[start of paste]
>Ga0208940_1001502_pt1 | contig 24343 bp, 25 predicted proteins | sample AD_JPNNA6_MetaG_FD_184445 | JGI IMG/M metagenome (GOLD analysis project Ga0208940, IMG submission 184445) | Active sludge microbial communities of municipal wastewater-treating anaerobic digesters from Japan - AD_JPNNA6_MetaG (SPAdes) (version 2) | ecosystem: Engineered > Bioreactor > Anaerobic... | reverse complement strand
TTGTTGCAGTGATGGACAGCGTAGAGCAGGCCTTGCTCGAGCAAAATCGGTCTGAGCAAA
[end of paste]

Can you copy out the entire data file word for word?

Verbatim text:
>Ga0208940_1001502_pt1 | contig 24343 bp, 25 predicted proteins | sample AD_JPNNA6_MetaG_FD_184445 | JGI IMG/M metagenome (GOLD analysis project Ga0208940, IMG submission 184445) | Active sludge microbial communities of municipal wastewater-treating anaerobic digesters from Japan - AD_JPNNA6_MetaG (SPAdes) (version 2) | ecosystem: Engineered > Bioreactor > Anaerobic... | reverse complement strand
TTGTTGCAGTGATGGACAGCGTAGAGCAGGCCTTGCTCGAGCAAAATCGGTCTGAGCAAA